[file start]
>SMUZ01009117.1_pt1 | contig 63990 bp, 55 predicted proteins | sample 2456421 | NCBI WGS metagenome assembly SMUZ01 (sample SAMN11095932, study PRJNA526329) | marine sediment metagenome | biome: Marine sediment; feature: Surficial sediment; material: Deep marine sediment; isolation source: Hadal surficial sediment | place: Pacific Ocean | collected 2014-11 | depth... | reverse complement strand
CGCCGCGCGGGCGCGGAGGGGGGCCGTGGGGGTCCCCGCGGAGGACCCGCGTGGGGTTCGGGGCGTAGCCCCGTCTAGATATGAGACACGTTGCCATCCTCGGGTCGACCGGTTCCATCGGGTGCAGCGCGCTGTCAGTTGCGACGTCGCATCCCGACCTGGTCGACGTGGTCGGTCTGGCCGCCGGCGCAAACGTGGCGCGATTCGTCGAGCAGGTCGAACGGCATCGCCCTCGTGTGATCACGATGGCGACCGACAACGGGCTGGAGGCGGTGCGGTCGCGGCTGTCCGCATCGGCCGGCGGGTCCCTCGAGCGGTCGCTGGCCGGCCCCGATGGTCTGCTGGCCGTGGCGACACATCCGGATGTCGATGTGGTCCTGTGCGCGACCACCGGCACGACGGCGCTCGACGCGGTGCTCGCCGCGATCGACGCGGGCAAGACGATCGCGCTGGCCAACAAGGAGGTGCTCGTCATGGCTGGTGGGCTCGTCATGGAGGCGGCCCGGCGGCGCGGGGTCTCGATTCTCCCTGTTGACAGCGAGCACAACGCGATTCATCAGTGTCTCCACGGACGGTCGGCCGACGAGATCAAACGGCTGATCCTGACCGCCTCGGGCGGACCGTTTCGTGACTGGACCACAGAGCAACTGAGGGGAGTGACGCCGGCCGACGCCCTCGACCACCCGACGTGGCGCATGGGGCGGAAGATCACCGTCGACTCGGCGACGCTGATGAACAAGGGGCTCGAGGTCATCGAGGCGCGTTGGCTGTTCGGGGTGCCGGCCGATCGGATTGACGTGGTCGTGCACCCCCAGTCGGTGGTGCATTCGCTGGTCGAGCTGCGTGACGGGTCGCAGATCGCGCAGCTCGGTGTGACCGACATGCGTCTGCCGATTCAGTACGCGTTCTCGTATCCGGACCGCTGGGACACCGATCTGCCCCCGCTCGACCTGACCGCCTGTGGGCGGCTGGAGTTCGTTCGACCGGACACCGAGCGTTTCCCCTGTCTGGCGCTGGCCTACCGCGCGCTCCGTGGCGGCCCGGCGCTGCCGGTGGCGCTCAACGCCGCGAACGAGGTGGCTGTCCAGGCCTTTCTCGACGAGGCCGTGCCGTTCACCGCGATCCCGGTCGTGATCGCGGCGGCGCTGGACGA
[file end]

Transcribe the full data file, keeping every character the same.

>SMUZ01009117.1_pt1 | contig 63990 bp, 55 predicted proteins | sample 2456421 | NCBI WGS metagenome assembly SMUZ01 (sample SAMN11095932, study PRJNA526329) | marine sediment metagenome | biome: Marine sediment; feature: Surficial sediment; material: Deep marine sediment; isolation source: Hadal surficial sediment | place: Pacific Ocean | collected 2014-11 | depth... | reverse complement strand
CGCCGCGCGGGCGCGGAGGGGGGCCGTGGGGGTCCCCGCGGAGGACCCGCGTGGGGTTCGGGGCGTAGCCCCGTCTAGATATGAGACACGTTGCCATCCTCGGGTCGACCGGTTCCATCGGGTGCAGCGCGCTGTCAGTTGCGACGTCGCATCCCGACCTGGTCGACGTGGTCGGTCTGGCCGCCGGCGCAAACGTGGCGCGATTCGTCGAGCAGGTCGAACGGCATCGCCCTCGTGTGATCACGATGGCGACCGACAACGGGCTGGAGGCGGTGCGGTCGCGGCTGTCCGCATCGGCCGGCGGGTCCCTCGAGCGGTCGCTGGCCGGCCCCGATGGTCTGCTGGCCGTGGCGACACATCCGGATGTCGATGTGGTCCTGTGCGCGACCACCGGCACGACGGCGCTCGACGCGGTGCTCGCCGCGATCGACGCGGGCAAGACGATCGCGCTGGCCAACAAGGAGGTGCTCGTCATGGCTGGTGGGCTCGTCATGGAGGCGGCCCGGCGGCGCGGGGTCTCGATTCTCCCTGTTGACAGCGAGCACAACGCGATTCATCAGTGTCTCCACGGACGGTCGGCCGACGAGATCAAACGGCTGATCCTGACCGCCTCGGGCGGACCGTTTCGTGACTGGACCACAGAGCAACTGAGGGGAGTGACGCCGGCCGACGCCCTCGACCACCCGACGTGGCGCATGGGGCGGAAGATCACCGTCGACTCGGCGACGCTGATGAACAAGGGGCTCGAGGTCATCGAGGCGCGTTGGCTGTTCGGGGTGCCGGCCGATCGGATTGACGTGGTCGTGCACCCCCAGTCGGTGGTGCATTCGCTGGTCGAGCTGCGTGACGGGTCGCAGATCGCGCAGCTCGGTGTGACCGACATGCGTCTGCCGATTCAGTACGCGTTCTCGTATCCGGACCGCTGGGACACCGATCTGCCCCCGCTCGACCTGACCGCCTGTGGGCGGCTGGAGTTCGTTCGACCGGACACCGAGCGTTTCCCCTGTCTGGCGCTGGCCTACCGCGCGCTCCGTGGCGGCCCGGCGCTGCCGGTGGCGCTCAACGCCGCGAACGAGGTGGCTGTCCAGGCCTTTCTCGACGAGGCCGTGCCGTTCACCGCGATCCCGGTCGTGATCGCGGCGGCGCTGGACGA